intimate partner violence

Intimate partner violence takes many forms and it is an underreported phenomenon.Most cases of domestic violence are never reported to the police. (source)

Intimate partner violence encompasses physical violence as well as psychological damage, coercive control and emotional abuse. There are many ways to belittle another and to make them suffer. Many of the methods used are subtle and not easily picked up by others outside the relationship.

On a typical day, there are more than 20,000 phone calls placed to domestic violence hotlines nationwide. (source).

1 in 4 gay men, 1 in 3 bisexual men and 3 in 10 heterosexual men will experience rape, physical violence and/or stalking by an intimate partner in their lifetime. (source)

44% of lesbian women and 61% of bisexual women experience rape, physical violence or stalking by an intimate partner. (source)

Nearly 2 in 5 transgender people report having experienced intimate partner violence or other forms of coercive control and/or physical harm. (source)

53% of battered women still involved with the perpetrator experienced self-blame for causing the violence. (source)

 

At the moment, the high profile court case between Johnny Depp and Amber Heard is an example of some types of intimate partner violence. Both parties allege violence from the other and that’s for the court to decide.  Unfortunately, intimate partner violence is common. Worldwide, almost one third (27%) of women aged 15-49 years who have been in a relationship report that they have been subjected to some form of physical and/or sexual violence by their intimate partner.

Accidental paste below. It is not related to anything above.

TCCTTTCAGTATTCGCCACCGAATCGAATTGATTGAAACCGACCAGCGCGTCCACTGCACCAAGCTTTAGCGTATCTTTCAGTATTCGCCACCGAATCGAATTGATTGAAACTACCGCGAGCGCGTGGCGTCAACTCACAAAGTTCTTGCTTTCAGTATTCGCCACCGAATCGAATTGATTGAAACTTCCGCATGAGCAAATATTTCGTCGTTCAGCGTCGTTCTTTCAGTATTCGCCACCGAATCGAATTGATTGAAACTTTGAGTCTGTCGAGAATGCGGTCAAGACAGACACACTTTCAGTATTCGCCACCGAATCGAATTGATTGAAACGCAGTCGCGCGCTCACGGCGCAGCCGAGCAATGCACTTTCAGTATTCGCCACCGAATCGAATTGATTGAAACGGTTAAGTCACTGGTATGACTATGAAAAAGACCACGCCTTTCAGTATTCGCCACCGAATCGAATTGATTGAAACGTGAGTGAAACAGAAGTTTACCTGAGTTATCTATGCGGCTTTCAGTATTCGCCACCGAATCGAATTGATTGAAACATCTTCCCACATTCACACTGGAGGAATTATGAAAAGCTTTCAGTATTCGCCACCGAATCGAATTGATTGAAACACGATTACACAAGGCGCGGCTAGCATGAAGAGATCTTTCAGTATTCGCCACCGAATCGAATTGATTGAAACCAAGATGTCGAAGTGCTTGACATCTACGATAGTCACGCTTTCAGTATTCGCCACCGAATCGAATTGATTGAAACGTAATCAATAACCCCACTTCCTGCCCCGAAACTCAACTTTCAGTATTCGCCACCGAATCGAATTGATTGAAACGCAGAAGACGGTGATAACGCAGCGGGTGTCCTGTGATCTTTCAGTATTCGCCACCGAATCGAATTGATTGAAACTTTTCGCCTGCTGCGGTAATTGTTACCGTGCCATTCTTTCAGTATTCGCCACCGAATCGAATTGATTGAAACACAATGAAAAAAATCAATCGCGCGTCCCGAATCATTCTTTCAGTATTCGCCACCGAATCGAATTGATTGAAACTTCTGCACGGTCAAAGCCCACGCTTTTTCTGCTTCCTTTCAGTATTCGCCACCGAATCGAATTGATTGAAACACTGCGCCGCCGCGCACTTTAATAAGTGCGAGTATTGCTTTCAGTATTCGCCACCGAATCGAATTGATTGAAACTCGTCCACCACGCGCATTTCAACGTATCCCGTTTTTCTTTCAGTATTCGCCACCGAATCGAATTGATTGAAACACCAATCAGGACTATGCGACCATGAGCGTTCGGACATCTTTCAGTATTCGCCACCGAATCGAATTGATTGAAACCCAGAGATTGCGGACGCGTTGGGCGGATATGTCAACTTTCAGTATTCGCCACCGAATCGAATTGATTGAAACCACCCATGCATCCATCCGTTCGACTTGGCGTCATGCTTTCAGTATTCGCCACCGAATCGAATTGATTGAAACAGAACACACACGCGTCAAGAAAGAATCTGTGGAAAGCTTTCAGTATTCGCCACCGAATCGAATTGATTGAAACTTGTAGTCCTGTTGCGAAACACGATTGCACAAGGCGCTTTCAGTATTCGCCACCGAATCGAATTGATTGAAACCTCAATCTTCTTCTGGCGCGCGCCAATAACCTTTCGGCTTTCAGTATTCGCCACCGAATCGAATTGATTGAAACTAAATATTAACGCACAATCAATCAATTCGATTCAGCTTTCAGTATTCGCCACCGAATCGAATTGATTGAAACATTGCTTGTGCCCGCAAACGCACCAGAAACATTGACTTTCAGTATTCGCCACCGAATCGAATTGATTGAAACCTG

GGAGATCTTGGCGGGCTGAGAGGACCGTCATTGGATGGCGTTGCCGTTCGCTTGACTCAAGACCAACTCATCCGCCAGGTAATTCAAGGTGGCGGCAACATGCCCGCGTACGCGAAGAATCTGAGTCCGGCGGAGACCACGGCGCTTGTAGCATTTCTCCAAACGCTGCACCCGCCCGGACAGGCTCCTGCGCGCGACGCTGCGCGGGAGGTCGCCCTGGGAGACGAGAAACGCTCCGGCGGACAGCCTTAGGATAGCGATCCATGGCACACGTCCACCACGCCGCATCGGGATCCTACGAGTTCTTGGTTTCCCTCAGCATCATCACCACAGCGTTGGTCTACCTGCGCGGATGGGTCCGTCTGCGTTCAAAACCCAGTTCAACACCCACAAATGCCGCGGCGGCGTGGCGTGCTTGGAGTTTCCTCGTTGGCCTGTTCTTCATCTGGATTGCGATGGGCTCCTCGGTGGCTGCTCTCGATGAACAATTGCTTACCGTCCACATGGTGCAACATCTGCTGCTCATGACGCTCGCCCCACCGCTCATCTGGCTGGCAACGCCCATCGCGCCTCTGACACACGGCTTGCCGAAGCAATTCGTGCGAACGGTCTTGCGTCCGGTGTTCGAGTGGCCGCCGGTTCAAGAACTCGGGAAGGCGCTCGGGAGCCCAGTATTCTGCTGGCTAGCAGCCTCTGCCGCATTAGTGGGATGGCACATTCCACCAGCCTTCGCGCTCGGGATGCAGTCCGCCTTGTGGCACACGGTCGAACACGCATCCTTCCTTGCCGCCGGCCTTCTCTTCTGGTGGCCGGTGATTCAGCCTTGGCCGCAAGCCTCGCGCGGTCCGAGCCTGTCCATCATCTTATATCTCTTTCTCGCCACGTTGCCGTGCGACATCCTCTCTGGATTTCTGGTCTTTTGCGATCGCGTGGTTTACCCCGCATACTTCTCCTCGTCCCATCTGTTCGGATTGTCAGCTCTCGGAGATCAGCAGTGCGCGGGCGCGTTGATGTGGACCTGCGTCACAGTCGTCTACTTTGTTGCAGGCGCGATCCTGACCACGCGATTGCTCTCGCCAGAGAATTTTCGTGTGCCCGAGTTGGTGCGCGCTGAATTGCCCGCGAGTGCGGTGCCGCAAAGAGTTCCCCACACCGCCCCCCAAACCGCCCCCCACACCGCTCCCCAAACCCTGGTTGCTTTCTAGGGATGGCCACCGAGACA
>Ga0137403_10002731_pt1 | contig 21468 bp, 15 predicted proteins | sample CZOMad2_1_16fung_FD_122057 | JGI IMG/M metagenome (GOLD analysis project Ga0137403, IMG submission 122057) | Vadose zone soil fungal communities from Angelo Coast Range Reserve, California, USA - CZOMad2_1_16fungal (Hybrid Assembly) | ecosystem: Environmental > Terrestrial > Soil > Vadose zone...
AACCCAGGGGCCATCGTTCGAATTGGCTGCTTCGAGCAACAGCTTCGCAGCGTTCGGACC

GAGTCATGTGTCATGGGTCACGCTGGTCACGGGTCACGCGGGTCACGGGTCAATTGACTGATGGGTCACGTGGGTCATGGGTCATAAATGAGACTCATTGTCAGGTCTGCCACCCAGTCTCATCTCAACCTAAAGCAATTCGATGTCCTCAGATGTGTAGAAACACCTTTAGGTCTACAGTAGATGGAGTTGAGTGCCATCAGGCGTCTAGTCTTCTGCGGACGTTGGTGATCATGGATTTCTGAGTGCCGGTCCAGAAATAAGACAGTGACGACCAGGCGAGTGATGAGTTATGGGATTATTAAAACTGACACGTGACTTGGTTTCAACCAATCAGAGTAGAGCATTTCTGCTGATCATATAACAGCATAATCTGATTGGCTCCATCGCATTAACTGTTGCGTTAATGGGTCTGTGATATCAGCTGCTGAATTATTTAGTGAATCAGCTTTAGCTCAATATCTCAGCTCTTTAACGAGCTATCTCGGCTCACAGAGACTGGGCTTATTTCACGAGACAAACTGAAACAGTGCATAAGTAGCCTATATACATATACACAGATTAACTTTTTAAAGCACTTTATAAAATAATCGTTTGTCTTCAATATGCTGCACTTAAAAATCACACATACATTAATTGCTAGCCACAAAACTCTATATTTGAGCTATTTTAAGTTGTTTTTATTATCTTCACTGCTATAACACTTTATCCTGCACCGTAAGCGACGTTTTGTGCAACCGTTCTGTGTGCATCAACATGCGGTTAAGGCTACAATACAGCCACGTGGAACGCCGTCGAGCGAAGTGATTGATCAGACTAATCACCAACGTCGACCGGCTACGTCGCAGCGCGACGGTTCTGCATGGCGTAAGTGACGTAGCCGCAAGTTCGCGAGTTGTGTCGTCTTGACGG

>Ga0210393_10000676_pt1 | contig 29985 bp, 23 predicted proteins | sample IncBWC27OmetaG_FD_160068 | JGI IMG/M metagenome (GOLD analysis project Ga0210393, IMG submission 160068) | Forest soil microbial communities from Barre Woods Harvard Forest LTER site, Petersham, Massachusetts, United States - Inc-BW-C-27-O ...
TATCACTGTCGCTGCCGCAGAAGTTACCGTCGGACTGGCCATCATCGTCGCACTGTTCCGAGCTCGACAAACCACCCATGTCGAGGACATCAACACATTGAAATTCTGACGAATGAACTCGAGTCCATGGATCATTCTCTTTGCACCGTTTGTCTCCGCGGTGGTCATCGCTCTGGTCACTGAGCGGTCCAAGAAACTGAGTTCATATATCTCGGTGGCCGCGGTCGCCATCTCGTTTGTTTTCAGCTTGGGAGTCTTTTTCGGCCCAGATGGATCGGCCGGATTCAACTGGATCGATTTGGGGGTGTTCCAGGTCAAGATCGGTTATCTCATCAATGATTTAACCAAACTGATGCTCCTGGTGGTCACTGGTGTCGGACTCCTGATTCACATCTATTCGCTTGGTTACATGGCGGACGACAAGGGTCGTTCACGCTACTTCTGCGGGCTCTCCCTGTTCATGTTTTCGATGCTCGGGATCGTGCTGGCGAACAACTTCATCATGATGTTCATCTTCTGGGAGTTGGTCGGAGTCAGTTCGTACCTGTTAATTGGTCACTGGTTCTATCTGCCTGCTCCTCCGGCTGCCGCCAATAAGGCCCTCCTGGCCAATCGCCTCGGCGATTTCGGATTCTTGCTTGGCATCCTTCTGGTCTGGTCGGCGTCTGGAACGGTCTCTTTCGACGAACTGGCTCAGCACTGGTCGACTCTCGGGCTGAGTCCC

The figures are staggering! Intimate partner violence refers to behaviour by an intimate partner or ex-partner that causes physical, sexual or psychological harm, including physical aggression, sexual coercion, psychological abuse and controlling behaviours.

The effect of the Covid pandemic on intimate partner violence

Lockdowns during the COVID-19 pandemic and its social and economic impacts have increased the exposure of women to abusive partners and known risk factors, while limiting their access to services. Emerging data shows an increase in calls to domestic violence helplines in many countries since the outbreak of COVID-19.

Intimate partner violence is the result of factors occurring at individual, family, community and wider society levels that interact with each other to increase or reduce risk (protective). Some are associated with being a perpetrator of violence, some are associated with experiencing violence and some are associated with both.

Risk factors for both intimate partner violence include:

  • lower levels of education (perpetration of sexual violence and experience of sexual violence);
  • a history of exposure to child maltreatment (perpetration and experience);
  • witnessing family violence (perpetration and experience);
  • antisocial personality disorder (perpetration);
  • harmful use of alcohol (perpetration and experience);
  • harmful masculine behaviours, including having multiple partners or attitudes that condone violence (perpetration);
  • community norms that privilege or ascribe higher status to men and lower status to women;
  • low levels of women’s access to paid employment; and
  • low level of gender equality (discriminatory laws, etc.).

Factors specifically associated with intimate partner violence include: